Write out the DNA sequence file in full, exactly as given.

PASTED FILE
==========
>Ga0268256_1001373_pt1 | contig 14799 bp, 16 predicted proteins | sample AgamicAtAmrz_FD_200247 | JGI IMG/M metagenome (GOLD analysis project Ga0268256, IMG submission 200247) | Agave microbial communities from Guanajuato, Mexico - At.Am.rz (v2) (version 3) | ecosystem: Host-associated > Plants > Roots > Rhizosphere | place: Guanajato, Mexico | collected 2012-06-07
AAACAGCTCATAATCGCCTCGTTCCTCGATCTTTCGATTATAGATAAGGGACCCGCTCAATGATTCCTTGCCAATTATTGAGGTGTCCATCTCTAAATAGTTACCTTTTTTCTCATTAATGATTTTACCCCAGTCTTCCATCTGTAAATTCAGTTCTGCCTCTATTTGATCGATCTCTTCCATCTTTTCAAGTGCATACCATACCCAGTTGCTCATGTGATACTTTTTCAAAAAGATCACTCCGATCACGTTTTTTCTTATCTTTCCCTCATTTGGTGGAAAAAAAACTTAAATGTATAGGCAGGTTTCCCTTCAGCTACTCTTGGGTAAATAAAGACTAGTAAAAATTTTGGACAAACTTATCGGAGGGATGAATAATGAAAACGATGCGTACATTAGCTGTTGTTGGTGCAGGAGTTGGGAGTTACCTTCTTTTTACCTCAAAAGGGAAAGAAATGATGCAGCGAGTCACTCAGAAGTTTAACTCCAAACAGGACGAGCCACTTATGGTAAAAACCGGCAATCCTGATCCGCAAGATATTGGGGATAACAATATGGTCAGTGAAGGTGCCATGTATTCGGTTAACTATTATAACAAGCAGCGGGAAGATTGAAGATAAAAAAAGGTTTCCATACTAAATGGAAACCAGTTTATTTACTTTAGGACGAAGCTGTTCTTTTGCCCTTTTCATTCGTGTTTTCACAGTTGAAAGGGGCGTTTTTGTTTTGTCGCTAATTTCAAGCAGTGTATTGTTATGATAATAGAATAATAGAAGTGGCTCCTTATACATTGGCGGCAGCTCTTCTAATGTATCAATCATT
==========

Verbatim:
>Ga0268256_1001373_pt1 | contig 14799 bp, 16 predicted proteins | sample AgamicAtAmrz_FD_200247 | JGI IMG/M metagenome (GOLD analysis project Ga0268256, IMG submission 200247) | Agave microbial communities from Guanajuato, Mexico - At.Am.rz (v2) (version 3) | ecosystem: Host-associated > Plants > Roots > Rhizosphere | place: Guanajato, Mexico | collected 2012-06-07
AAACAGCTCATAATCGCCTCGTTCCTCGATCTTTCGATTATAGATAAGGGACCCGCTCAATGATTCCTTGCCAATTATTGAGGTGTCCATCTCTAAATAGTTACCTTTTTTCTCATTAATGATTTTACCCCAGTCTTCCATCTGTAAATTCAGTTCTGCCTCTATTTGATCGATCTCTTCCATCTTTTCAAGTGCATACCATACCCAGTTGCTCATGTGATACTTTTTCAAAAAGATCACTCCGATCACGTTTTTTCTTATCTTTCCCTCATTTGGTGGAAAAAAAACTTAAATGTATAGGCAGGTTTCCCTTCAGCTACTCTTGGGTAAATAAAGACTAGTAAAAATTTTGGACAAACTTATCGGAGGGATGAATAATGAAAACGATGCGTACATTAGCTGTTGTTGGTGCAGGAGTTGGGAGTTACCTTCTTTTTACCTCAAAAGGGAAAGAAATGATGCAGCGAGTCACTCAGAAGTTTAACTCCAAACAGGACGAGCCACTTATGGTAAAAACCGGCAATCCTGATCCGCAAGATATTGGGGATAACAATATGGTCAGTGAAGGTGCCATGTATTCGGTTAACTATTATAACAAGCAGCGGGAAGATTGAAGATAAAAAAAGGTTTCCATACTAAATGGAAACCAGTTTATTTACTTTAGGACGAAGCTGTTCTTTTGCCCTTTTCATTCGTGTTTTCACAGTTGAAAGGGGCGTTTTTGTTTTGTCGCTAATTTCAAGCAGTGTATTGTTATGATAATAGAATAATAGAAGTGGCTCCTTATACATTGGCGGCAGCTCTTCTAATGTATCAATCATT